Monday, January 4, 2010

The Compassionate Rebel

I promised more on Kuan Yin after my prior post and I aim to deliver.

This past weekend, I was walking the mall with my niece, who was sleeping like a little princess in her stroller, and I stopped by Teavana for a hot coconut, ginger tea...yum.

While I was waiting on the tea to steep, I walked around browsing the shelves, all the while knowing that I could never in a million years afford much in there except for the tea steeping for me.

I came to a shelf with a statue on it that literally stopped me where I stood and I was drawn into her.

I was about to find out why.

This female, sitting atop a rock, had her right foot propped on the rock with her knee bent and her right elbow sitting on the knee, hand hanging freely. Malas, draping her neck, adorned her bare chest. She emanated power, as if she had experienced every trial and tribulation, every joy and contentment and there she sat, no stranger to life's surprises and certainly not a bystander.

I checked the base of the statue, Kuan Yin.

Immediately, I googled her on my iPhone and found several websites that I browsed quickly, reading enough to know why I was drawn to her in the first place. Serendipity.

One of the first websites I found was this one and I LOVED the reference to her as the Compassionate Rebel.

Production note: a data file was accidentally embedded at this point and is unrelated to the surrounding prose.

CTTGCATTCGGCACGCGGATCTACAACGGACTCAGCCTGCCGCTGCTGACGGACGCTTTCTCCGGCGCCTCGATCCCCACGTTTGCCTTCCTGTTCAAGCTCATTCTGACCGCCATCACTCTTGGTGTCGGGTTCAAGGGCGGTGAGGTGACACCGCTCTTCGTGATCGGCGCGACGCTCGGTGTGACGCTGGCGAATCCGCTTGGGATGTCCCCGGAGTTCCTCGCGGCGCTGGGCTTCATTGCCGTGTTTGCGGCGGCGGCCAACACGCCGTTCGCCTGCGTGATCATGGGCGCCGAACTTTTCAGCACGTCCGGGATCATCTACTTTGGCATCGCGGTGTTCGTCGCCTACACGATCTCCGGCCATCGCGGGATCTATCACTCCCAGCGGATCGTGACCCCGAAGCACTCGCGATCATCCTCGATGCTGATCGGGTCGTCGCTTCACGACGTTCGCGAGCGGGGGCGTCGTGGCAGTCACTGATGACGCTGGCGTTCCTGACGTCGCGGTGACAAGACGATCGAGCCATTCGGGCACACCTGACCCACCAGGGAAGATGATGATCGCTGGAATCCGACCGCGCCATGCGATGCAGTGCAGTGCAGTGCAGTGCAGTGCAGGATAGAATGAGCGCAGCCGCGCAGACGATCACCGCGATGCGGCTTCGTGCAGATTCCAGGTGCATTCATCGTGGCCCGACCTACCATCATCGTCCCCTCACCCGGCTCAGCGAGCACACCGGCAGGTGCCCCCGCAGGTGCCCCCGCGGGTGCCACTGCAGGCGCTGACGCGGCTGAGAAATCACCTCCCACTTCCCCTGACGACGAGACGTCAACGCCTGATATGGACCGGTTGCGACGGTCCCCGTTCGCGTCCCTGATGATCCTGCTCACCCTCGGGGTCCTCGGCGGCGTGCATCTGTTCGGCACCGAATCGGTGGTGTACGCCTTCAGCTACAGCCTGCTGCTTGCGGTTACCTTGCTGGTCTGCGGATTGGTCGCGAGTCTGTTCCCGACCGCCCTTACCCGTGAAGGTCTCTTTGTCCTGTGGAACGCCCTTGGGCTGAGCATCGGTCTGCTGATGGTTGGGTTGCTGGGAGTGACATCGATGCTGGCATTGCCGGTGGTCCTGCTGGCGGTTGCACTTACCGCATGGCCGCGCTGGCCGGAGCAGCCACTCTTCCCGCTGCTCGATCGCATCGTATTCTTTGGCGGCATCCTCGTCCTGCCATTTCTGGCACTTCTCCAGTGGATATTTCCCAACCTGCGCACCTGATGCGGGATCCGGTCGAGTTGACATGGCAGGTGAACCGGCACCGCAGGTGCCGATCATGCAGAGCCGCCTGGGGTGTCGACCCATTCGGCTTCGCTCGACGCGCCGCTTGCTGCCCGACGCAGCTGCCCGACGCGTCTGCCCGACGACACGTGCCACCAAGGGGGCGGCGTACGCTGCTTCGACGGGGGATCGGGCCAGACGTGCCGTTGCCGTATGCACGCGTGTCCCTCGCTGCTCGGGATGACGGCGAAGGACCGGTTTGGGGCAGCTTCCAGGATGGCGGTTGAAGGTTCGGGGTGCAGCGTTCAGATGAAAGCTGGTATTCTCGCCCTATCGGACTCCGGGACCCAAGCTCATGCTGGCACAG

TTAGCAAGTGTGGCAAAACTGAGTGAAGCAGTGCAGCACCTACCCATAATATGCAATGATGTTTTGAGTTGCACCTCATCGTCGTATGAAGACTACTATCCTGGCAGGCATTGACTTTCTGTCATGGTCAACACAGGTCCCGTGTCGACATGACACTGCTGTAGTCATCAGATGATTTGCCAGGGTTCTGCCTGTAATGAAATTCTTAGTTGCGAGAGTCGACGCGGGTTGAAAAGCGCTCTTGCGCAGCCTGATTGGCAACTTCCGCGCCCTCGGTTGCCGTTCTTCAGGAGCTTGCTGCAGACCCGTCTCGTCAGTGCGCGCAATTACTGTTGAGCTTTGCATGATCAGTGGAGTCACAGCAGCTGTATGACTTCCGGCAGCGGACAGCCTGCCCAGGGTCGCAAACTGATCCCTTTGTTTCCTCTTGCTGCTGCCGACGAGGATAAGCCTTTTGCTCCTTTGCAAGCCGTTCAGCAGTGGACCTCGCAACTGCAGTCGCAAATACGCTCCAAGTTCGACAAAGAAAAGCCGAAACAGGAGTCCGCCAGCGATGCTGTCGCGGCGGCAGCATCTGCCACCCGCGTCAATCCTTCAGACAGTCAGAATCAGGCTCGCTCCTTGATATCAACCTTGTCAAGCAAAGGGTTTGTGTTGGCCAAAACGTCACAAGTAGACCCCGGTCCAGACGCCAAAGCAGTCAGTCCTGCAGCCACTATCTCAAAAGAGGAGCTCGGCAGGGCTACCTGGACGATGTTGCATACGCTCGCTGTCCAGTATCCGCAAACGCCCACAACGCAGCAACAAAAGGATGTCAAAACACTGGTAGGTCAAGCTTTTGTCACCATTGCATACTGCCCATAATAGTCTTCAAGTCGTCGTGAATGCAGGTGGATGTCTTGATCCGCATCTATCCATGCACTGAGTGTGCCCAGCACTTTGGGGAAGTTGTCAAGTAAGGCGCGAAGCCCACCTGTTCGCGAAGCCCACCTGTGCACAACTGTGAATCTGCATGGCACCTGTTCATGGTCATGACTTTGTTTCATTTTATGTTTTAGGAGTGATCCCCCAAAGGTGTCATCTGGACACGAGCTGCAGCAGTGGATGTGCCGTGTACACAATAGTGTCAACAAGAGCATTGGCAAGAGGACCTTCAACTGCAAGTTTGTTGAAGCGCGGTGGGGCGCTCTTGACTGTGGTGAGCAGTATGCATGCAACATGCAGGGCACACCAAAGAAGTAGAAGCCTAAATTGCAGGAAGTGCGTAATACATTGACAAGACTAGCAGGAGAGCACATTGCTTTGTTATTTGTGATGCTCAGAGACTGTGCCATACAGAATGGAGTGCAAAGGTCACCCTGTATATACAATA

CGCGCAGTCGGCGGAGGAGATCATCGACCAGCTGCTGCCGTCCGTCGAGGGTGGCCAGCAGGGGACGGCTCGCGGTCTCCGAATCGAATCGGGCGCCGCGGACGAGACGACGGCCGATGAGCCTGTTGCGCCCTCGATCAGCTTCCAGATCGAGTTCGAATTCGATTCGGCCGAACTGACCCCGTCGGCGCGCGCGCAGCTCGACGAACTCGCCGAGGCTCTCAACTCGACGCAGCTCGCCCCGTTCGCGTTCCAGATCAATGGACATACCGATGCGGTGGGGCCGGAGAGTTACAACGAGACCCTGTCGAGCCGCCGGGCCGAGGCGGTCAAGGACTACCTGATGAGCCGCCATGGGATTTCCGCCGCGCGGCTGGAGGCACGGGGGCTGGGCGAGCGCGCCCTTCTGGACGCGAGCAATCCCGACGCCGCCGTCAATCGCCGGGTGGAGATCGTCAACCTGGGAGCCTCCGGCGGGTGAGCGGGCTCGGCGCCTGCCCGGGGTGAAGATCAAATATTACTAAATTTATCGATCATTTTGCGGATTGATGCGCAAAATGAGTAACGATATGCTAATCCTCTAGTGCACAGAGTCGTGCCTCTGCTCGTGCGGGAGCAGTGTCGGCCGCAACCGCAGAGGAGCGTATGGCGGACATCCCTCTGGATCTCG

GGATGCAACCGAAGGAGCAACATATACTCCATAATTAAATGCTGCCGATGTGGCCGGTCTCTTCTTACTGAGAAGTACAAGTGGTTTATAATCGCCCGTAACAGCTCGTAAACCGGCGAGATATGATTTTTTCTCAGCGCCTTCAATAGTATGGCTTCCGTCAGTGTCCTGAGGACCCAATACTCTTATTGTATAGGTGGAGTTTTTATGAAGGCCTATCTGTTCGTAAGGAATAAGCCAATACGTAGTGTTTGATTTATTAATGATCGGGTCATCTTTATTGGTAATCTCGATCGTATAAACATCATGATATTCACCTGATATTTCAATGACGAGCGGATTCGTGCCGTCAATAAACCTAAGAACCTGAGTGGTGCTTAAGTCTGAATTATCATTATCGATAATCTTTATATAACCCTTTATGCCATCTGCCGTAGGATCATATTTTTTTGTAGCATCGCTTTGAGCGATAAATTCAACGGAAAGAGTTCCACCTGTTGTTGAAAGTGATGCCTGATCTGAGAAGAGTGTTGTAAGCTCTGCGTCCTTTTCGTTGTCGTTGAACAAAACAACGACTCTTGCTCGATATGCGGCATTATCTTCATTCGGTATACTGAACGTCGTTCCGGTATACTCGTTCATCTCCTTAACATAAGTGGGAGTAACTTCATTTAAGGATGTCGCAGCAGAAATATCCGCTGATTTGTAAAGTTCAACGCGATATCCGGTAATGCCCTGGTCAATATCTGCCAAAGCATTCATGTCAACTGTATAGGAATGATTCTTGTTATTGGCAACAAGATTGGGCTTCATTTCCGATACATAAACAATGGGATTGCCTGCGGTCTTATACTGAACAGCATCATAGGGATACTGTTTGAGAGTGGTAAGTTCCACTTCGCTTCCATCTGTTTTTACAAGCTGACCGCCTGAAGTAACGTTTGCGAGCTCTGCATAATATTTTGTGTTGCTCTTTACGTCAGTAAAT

Her name means "compassionate nature"--one who hears the cries of the world.

As a mother and a rather sensitive person, this resonates with me. My heart has always, for as long as I can remember, expanded to hold the sorrows of others. I long to help, I long to rescue and resolve suffering.

Her origins are Chinese and legend says that she was once a mortal woman. The following is a clip from the site above that offers insight into her magic for me:

It is said that in the past, there once lived a king under whose rule the people led a peaceful existence governed by Confucian ethics. He had three daughters; the eldest two having already married the grooms of their father's choice. The youngest offspring however, was unlike any other normal child. Firstly, when she was born, her body glowed with an almost unearthly light so much so that the palace seemed on fire. She was thus befittingly named Miao Shan (Wonderful Goodness).